This episode comes at a pretty cool time that I hadn’t planned. I’d planned for it to be uploaded this week (pretty low-fi operation here, so it depends largely on my spare time), but as I was editing and getting it all together, I had some very interesting conversations with people, one of which you’ll be hearing in the next week or so.
They all revolved around the idea of getting into classical music, having an appropriate entry point for that person, what interests them or catches their attention, and that’s different for everyone obviously. I spoke with a fellow concertgoer just today who told me “Bach really isn’t my thing (yet),” and I get that.
Perhaps that says something about the musical intelligence of modern audiences. There are criticisms to be made, perhaps, of people too busy catching fake augmented reality cartoon creatures to pay attention to a lot else in the world around them, and how contemporary audiences of Bach or others were far more musically literate, but I also find that almost without exception, it’s outstandingly engaging to listen to someone speak about something when they’re a) knowledgeable, and b) passionate, and Mike McCaffrey is both when it comes the music and life of F.J. Haydn.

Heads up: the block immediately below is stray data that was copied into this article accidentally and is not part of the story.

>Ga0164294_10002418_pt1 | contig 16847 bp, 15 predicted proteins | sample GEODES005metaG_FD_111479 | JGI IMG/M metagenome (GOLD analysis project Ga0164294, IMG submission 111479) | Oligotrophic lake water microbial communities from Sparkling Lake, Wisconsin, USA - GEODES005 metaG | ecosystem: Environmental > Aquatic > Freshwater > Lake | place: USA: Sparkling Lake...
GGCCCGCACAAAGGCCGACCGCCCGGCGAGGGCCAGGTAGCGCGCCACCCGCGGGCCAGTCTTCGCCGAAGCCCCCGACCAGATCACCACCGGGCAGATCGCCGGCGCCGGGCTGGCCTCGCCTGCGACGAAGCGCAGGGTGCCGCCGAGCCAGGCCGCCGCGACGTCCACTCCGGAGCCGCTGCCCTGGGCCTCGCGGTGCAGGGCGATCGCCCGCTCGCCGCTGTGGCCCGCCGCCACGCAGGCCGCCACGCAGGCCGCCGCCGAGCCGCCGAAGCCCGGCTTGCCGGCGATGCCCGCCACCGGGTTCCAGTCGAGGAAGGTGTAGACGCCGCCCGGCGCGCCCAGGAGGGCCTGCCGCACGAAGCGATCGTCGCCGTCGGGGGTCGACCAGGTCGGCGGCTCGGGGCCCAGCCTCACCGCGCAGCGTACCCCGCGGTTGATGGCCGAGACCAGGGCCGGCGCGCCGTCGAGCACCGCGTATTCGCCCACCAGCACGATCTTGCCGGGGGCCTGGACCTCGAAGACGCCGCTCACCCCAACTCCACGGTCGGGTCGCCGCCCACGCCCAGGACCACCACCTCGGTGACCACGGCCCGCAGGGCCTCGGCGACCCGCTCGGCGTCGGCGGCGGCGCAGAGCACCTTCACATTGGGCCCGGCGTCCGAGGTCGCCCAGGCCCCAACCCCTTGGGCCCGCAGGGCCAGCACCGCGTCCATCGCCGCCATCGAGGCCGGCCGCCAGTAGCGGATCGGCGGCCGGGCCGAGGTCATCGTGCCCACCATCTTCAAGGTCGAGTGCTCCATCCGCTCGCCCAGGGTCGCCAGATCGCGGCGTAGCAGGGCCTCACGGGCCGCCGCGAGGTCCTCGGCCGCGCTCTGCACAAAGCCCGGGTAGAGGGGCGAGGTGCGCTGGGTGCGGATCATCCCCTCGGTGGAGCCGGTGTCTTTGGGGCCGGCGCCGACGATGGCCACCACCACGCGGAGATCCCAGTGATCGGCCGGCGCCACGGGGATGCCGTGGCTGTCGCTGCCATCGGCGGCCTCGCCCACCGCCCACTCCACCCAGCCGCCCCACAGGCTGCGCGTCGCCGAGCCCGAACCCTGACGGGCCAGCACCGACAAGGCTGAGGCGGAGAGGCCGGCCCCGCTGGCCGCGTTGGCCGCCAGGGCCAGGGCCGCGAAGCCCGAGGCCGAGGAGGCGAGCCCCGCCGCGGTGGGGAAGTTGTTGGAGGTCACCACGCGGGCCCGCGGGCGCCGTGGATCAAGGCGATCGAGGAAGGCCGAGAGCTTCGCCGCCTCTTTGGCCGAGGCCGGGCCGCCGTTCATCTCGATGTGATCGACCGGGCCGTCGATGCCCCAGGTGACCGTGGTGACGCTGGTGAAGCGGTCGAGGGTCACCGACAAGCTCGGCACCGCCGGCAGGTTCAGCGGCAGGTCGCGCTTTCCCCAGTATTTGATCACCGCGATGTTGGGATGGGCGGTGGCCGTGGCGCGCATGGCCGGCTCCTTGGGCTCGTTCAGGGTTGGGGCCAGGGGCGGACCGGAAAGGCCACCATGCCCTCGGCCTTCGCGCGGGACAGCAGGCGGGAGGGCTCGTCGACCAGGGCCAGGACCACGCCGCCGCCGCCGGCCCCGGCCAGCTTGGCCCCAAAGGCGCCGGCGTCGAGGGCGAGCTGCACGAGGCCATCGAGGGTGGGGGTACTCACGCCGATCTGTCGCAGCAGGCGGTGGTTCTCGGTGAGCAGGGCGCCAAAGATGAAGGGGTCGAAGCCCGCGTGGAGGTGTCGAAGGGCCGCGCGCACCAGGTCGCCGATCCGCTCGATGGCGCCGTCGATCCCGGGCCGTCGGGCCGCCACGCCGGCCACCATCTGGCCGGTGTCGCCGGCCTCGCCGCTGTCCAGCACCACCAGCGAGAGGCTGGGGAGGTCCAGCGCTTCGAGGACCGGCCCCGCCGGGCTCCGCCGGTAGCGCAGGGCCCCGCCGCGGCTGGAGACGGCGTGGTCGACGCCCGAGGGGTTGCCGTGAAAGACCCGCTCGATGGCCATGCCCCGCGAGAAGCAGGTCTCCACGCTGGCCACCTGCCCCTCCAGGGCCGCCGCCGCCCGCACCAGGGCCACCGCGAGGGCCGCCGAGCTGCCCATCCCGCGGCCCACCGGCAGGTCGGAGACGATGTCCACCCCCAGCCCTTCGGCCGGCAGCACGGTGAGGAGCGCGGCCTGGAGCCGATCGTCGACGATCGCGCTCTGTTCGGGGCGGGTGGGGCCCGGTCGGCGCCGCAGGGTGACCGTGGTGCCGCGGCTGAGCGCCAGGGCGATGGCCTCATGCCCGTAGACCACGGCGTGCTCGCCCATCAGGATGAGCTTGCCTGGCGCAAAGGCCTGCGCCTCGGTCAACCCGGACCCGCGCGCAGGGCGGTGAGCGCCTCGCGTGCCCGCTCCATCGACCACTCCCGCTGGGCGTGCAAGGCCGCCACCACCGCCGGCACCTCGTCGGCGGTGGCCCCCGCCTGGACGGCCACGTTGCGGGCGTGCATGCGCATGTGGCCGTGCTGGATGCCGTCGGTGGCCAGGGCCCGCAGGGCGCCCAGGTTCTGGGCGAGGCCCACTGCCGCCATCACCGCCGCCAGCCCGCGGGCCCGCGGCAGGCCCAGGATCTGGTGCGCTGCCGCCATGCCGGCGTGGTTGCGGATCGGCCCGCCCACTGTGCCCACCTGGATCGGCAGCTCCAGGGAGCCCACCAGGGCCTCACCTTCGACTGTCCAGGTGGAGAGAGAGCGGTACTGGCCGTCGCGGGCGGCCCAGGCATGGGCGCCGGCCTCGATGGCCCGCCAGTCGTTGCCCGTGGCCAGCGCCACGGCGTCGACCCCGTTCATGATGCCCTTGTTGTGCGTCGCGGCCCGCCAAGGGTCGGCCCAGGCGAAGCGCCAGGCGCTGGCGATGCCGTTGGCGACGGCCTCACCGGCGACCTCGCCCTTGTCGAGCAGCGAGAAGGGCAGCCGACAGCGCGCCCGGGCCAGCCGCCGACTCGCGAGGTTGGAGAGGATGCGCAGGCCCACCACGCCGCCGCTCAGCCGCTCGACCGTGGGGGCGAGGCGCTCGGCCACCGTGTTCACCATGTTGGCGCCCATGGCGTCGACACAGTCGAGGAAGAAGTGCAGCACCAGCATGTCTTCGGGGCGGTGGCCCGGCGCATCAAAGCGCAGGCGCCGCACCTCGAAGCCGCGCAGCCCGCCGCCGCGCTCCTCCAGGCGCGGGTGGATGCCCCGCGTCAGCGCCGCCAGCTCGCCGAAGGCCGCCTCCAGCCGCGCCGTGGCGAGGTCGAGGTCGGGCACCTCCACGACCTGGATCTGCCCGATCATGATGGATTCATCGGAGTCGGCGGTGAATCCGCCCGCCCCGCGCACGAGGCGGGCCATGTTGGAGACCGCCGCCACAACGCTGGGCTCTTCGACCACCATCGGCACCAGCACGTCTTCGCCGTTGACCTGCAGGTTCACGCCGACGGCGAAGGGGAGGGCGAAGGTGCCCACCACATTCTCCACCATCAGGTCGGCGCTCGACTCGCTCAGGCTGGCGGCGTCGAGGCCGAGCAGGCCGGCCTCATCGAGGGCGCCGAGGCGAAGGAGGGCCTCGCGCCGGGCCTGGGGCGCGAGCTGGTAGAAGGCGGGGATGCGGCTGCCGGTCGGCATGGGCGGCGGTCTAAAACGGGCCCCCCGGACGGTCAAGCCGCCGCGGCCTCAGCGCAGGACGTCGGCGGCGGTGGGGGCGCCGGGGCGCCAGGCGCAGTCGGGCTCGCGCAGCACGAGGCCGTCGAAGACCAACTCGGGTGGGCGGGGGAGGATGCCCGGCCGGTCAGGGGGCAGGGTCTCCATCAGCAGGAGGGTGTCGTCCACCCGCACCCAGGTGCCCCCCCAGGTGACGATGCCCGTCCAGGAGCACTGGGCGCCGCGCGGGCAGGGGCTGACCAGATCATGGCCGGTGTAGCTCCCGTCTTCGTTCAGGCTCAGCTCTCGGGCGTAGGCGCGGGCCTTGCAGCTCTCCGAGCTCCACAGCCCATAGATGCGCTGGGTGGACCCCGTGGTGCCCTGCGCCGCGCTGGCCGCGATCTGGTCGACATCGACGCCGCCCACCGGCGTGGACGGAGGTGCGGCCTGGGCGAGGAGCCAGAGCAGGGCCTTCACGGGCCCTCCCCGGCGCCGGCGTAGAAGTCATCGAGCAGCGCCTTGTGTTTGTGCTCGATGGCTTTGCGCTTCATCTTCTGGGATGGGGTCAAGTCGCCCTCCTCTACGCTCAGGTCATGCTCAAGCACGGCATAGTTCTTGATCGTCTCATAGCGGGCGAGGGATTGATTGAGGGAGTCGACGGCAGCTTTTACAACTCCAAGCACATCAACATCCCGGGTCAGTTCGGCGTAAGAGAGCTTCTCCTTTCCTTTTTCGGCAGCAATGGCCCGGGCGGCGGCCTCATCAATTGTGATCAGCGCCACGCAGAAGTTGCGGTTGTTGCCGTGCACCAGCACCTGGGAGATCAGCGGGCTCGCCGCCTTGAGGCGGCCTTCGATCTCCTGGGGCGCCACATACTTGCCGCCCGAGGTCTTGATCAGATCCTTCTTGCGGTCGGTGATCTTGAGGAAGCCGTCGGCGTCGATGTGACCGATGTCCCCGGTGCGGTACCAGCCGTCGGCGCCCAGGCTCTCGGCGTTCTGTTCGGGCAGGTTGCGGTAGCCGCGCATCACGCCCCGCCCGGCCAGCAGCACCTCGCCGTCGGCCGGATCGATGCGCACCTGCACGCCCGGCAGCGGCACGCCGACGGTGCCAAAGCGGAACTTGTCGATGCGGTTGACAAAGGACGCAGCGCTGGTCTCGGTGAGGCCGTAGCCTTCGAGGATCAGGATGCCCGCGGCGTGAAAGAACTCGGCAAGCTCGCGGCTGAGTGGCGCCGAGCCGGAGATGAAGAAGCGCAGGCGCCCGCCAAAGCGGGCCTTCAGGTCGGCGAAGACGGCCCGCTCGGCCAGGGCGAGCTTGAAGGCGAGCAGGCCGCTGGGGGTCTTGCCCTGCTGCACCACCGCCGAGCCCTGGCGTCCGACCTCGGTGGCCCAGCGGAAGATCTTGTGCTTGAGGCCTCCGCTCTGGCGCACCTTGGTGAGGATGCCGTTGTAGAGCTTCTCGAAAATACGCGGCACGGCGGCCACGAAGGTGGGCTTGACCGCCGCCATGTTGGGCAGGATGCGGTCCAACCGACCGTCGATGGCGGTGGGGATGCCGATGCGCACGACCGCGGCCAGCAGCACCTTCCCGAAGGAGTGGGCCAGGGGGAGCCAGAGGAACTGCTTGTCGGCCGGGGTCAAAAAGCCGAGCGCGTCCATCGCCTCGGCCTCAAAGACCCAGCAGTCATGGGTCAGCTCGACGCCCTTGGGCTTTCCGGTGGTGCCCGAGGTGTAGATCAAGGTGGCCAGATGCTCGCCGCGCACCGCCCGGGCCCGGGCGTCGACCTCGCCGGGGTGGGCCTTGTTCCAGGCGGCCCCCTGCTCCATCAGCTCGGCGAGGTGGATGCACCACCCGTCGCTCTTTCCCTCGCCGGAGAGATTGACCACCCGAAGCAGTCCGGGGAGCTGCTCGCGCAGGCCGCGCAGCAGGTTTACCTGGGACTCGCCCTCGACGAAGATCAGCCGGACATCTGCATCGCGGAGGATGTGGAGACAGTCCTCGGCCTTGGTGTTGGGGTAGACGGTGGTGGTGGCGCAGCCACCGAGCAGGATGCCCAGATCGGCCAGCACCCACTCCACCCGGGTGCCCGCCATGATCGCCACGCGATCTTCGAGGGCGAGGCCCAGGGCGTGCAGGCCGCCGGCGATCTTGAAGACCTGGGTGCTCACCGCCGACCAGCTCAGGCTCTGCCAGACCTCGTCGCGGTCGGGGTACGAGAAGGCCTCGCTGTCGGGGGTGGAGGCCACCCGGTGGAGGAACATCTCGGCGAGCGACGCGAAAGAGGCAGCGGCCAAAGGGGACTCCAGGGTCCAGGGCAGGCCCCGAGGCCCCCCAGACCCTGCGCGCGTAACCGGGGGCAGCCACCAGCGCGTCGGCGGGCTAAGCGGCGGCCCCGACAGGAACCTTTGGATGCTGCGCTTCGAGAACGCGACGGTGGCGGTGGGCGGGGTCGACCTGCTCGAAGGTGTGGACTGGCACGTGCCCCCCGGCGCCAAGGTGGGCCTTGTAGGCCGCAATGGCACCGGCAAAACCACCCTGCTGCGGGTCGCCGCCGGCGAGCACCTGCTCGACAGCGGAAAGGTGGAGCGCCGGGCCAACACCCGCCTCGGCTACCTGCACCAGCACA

He also has an interesting perspective on said expertise as well as finding your interests or your niche. Of his focused interest specifically in the Classical Era, he says:
You can’t know everything, and I like to know everything… I evaluated what I really liked in music, and I realized it was that period from… 1750 to 1830, cutting the heart out of the classical era, so to speak. I would rather say I knew everything there was to know about Haydn than to say ‘well, I know a little bit about everybody.’
I don’t know that I could commit to being so focused to the exclusion of centuries worth of music (about which McCaffrey also seems to know plenty), but in speaking with him, his rich knowledge of Haydn the man, the composer, and the era makes a compelling argument for knowing everything about something than something about everything.
Also, it’s conversations like these that could make someone realize that their entry point to classical music is Haydn, or one of his contemporaries, or something, seeing him not as a fancy aristocrat in a powdered wig and fancy 18th century getup, but as a human, an artist, an entertainer:
Haydn was an entertainer first and foremost. That’s what he cared about. ‘How are people going to react to this music? I want them to be amused, I want them to enjoy it, and if they’re not going to enjoy it I”m not going to write it.’
Anyway, have a listen. Mike also shares a compelling argument for period instruments:
I wouldn’t listen to Haydn not on period instruments, but I wouldn’t demand that you did.